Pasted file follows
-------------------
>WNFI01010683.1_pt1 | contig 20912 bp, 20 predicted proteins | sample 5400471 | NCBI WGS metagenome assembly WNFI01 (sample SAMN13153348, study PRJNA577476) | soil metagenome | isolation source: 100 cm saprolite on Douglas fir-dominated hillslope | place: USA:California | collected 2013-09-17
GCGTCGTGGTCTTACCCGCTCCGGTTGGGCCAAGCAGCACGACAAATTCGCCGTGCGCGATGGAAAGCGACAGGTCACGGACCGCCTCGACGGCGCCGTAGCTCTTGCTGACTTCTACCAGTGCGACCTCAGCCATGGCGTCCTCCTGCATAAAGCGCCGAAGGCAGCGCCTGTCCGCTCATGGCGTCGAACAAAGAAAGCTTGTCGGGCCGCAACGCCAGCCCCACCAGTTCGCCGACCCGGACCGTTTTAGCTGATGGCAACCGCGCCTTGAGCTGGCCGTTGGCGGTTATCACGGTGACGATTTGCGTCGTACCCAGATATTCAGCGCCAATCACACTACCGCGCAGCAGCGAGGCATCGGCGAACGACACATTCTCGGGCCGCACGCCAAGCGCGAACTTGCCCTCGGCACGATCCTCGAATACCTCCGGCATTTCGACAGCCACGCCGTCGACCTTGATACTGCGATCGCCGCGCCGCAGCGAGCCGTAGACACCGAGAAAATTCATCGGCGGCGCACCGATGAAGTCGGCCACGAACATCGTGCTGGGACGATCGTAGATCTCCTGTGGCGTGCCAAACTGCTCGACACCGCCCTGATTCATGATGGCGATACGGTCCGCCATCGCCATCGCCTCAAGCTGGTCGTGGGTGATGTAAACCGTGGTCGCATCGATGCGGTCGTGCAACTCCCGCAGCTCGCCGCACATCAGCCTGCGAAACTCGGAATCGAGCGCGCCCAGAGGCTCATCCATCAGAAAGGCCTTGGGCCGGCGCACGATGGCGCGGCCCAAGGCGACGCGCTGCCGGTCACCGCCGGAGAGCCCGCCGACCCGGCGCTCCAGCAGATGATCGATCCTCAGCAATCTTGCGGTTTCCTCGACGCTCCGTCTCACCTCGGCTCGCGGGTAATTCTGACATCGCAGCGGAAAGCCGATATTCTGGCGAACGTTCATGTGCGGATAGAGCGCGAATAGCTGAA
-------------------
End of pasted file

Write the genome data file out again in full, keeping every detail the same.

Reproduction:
>WNFI01010683.1_pt1 | contig 20912 bp, 20 predicted proteins | sample 5400471 | NCBI WGS metagenome assembly WNFI01 (sample SAMN13153348, study PRJNA577476) | soil metagenome | isolation source: 100 cm saprolite on Douglas fir-dominated hillslope | place: USA:California | collected 2013-09-17
GCGTCGTGGTCTTACCCGCTCCGGTTGGGCCAAGCAGCACGACAAATTCGCCGTGCGCGATGGAAAGCGACAGGTCACGGACCGCCTCGACGGCGCCGTAGCTCTTGCTGACTTCTACCAGTGCGACCTCAGCCATGGCGTCCTCCTGCATAAAGCGCCGAAGGCAGCGCCTGTCCGCTCATGGCGTCGAACAAAGAAAGCTTGTCGGGCCGCAACGCCAGCCCCACCAGTTCGCCGACCCGGACCGTTTTAGCTGATGGCAACCGCGCCTTGAGCTGGCCGTTGGCGGTTATCACGGTGACGATTTGCGTCGTACCCAGATATTCAGCGCCAATCACACTACCGCGCAGCAGCGAGGCATCGGCGAACGACACATTCTCGGGCCGCACGCCAAGCGCGAACTTGCCCTCGGCACGATCCTCGAATACCTCCGGCATTTCGACAGCCACGCCGTCGACCTTGATACTGCGATCGCCGCGCCGCAGCGAGCCGTAGACACCGAGAAAATTCATCGGCGGCGCACCGATGAAGTCGGCCACGAACATCGTGCTGGGACGATCGTAGATCTCCTGTGGCGTGCCAAACTGCTCGACACCGCCCTGATTCATGATGGCGATACGGTCCGCCATCGCCATCGCCTCAAGCTGGTCGTGGGTGATGTAAACCGTGGTCGCATCGATGCGGTCGTGCAACTCCCGCAGCTCGCCGCACATCAGCCTGCGAAACTCGGAATCGAGCGCGCCCAGAGGCTCATCCATCAGAAAGGCCTTGGGCCGGCGCACGATGGCGCGGCCCAAGGCGACGCGCTGCCGGTCACCGCCGGAGAGCCCGCCGACCCGGCGCTCCAGCAGATGATCGATCCTCAGCAATCTTGCGGTTTCCTCGACGCTCCGTCTCACCTCGGCTCGCGGGTAATTCTGACATCGCAGCGGAAAGCCGATATTCTGGCGAACGTTCATGTGCGGATAGAGCGCGAATAGCTGAA